Telemedicine is rewiring health care, especially in rural areas where a limited number of physicians are available and specialists are at an even higher demand.
With new rules passed in September, Mercy Fort Smith is planning to expand its high-tech telemedicine program and link satellite clinics in rural west central Arkansas with Arkansas board certified specialists at the new $54 million Mercy Virtual Care Center in Missouri.
The approval of a revised Regulation No. 2.8 cleared the way for providers to connect patients via virtual visits by allowing a doctor-patient relationship to be established through an examination conducted using real-time audio and video technology that provides at least as much information as the doctor could obtain through an in-person examination.
Dr. Cole Goodman, president of Mercy Clinic, said the new rule helps increase access to health care specialists for people in rural areas since they will not have to drive or be driven to Fort Smith. Patients will be able to see specialists like a pediatric cardiologist at Mercy Virtual in Chesterfield, Mo., from local clinics in Booneville, Ozark, Paris and Waldron as well as Fort Smith. Electronic medical records aid in the speed of care being offered.
While Mercy has put investments into its telemedicine abilities for over a decade now, starting with Mercy SafeWatch in 2006, the new state rules will also allow Mercy to roll out its Virtual Hospitalists program. This offers a team of doctors at Mercy Virtual who will be able to see patients at Mercy hospitals and clinics in Arkansas.
Hospitalists work around-the-clock using virtual care technology and can order needed tests or read results. Mercy Fort Smith currently has access to Mercy Virtual Care Center for stroke care and burn trauma. And Mercy’s clinics have telemedicine connections to Mercy Fort Smith.
At the touch of a button on one of Mercy’s mobile ICU carts, using technology like OnStar’s but with a video monitor, a call is made to a stroke specialist at Mercy Virtual in Chesterfield, Mo., near St. Louis. The eICU carts have high-definition cameras that can zoom in on the patient, as well as otoscope and stethoscope attachments that allow the medical specialist on the other end to get accurate readings.
With just a three-hour window to give the clot-busting TPA drug for strokes, telemedicine care is seen as something that can “bridge the gap” between physician access and patient need, according to Nicole Harp, the stroke program coordinator at Mercy Fort Smith. Rebecca Palazola at Mercy Virtual said Wednesday over the eICU monitor the stroke center at Mercy Virtual gets up to 22 calls a day although some days they have received as few calls as one.
Having electronic records on the same system speed up the process. Otherwise the records must be printed off and faxed in to the physician.
Harp explained that telemedicine as it is known today, with all the high-tech bells and whistles, simply improves the precision in making a diagnosis from afar. Prior to these advancements, descriptions of vital signs and symptoms often came down to just how good the health care provider was at describing something to a specialist.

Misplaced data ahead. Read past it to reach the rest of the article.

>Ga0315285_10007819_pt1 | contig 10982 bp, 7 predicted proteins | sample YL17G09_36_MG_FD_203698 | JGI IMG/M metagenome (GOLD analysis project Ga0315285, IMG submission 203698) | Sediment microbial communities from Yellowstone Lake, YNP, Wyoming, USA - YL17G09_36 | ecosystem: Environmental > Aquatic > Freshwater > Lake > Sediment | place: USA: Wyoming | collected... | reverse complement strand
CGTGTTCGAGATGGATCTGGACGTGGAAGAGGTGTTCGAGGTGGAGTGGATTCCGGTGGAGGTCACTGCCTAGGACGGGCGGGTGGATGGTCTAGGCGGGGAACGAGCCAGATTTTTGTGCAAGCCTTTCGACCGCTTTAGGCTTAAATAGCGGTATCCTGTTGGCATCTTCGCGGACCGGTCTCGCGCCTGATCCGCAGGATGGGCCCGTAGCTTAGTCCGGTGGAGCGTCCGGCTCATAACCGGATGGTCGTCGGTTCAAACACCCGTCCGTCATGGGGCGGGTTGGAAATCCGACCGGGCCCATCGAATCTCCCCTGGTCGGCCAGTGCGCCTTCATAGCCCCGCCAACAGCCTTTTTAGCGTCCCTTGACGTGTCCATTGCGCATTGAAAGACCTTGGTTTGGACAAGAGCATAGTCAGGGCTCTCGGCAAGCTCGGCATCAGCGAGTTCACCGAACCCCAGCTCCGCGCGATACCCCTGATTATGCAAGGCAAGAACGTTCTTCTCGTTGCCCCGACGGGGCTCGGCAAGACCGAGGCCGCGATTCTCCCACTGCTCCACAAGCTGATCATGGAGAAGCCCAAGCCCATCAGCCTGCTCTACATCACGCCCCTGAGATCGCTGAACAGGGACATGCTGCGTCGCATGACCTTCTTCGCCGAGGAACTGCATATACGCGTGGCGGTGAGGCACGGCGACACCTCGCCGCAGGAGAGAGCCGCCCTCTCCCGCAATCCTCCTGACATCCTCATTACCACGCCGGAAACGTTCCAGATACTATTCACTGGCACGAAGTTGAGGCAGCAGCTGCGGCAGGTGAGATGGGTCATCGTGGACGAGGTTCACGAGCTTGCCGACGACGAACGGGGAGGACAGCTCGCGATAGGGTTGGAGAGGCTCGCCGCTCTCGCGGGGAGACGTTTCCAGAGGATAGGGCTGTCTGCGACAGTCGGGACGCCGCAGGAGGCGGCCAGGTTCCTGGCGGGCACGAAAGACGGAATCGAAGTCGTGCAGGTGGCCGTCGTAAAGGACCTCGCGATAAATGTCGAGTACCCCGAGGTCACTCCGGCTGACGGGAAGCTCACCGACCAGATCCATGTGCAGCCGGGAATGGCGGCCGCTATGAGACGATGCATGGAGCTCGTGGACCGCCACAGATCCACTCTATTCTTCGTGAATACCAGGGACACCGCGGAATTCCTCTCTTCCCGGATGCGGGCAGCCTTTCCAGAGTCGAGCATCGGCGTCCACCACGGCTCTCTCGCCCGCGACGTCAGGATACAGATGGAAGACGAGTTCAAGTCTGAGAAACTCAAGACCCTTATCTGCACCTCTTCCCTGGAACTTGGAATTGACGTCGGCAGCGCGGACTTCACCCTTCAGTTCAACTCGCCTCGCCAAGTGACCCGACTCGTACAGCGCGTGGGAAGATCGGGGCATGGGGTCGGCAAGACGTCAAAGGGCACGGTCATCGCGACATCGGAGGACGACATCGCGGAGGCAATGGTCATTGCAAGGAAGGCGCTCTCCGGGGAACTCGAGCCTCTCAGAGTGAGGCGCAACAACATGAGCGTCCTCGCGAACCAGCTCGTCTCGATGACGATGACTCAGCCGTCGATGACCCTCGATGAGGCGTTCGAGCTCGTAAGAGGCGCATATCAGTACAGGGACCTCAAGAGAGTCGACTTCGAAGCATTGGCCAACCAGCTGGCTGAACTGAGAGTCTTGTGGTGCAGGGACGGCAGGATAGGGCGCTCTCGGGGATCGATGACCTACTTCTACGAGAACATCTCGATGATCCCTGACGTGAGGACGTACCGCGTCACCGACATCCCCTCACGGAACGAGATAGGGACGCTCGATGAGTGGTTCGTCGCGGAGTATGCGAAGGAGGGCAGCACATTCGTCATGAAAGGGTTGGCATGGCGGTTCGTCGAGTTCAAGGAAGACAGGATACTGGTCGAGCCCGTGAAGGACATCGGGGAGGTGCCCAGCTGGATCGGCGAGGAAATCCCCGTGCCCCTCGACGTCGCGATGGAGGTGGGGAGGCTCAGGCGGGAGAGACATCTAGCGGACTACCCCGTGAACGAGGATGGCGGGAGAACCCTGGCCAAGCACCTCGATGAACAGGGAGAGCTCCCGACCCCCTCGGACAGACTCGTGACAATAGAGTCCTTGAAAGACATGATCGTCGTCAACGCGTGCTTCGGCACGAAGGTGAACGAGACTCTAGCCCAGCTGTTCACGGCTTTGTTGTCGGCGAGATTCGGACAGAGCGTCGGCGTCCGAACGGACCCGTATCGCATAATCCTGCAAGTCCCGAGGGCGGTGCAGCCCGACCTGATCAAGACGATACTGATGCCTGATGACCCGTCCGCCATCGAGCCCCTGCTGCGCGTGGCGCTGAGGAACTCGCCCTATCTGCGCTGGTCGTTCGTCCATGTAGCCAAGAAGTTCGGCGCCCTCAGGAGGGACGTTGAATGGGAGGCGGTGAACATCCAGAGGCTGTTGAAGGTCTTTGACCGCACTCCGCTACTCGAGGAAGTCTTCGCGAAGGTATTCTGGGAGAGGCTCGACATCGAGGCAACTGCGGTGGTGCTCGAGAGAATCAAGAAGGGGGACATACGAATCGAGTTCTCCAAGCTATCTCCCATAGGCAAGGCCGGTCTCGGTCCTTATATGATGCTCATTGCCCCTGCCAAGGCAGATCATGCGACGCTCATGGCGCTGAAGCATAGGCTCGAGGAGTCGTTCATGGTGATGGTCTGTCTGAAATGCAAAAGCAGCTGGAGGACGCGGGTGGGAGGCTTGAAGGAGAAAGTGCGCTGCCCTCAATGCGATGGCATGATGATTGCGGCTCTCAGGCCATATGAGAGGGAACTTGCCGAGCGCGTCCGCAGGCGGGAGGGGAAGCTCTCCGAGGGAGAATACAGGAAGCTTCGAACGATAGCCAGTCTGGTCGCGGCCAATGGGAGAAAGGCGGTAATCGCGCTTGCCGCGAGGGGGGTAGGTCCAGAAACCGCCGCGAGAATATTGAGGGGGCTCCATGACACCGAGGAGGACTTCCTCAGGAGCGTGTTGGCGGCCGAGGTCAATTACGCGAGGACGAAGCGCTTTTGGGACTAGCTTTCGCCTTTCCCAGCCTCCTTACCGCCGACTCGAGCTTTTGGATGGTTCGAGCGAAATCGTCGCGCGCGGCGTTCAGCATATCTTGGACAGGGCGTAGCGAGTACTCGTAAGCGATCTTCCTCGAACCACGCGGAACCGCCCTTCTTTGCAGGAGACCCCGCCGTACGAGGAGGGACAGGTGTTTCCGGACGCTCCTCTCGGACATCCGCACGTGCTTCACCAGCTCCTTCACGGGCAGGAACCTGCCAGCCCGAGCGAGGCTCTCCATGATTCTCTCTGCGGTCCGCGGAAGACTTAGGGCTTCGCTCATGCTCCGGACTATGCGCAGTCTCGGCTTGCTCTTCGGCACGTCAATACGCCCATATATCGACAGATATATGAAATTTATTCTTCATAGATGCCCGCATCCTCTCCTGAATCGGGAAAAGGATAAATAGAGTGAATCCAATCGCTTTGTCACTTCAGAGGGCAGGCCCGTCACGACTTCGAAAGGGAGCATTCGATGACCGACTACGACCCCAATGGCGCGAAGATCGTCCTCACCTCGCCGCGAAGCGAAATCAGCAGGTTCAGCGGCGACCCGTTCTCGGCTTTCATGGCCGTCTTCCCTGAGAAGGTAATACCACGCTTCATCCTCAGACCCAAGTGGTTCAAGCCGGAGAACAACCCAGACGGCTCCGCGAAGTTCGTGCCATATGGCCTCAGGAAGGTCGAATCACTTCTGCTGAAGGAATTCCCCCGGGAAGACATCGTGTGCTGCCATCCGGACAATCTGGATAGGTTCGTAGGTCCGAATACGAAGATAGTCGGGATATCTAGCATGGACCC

“It’s a big deal,” Harp said of telemedicine’s capabilities. “There’s an increasing number of patients but not enough physicians.”
Harp also said patients in rural areas are more likely to get follow-ups at their local clinic, rather than drive to Fort Smith, and that increases compliance and often leads to better outcomes.
When it comes to health care access, Scott County is listed by the Arkansas Department of Health as one of the most underserved counties in the state. According to Primary Care Health Professional Shortage Area scores, Chicot and Woodruff counties are the only two counties more underserved.
Mercy Virtual currently offers Home Monitoring continuous monitoring for more than 3,800 patients, intervening when needed. This is said to reduce the patients’ need for hospitalization and helps them live independently longer, the Mercy website states.
Sparks Regional Medical Center participates in a University of Arkansas at Medical Sciences-led program called AR SAVES (Stroke Assistance through Virtual Emergency Support).
“Our hospital is equipped with telemedicine technology, that allows not only for training for personnel, but real-time video communication to enable a neurologist to evaluate whether emergency room physicians should use a powerful blood-clot dissolving agent within the critical three-hour period following the first signs of stroke,” a Sparks news release states.
Sparks also has the capability to use telemedicine for patients within the emergency department. Several Sparks physician specialists have telemedicine devices in their clinic offices to consult on patients in the hospital including the Cardiology Center at Sparks and Sparks Neurology Center.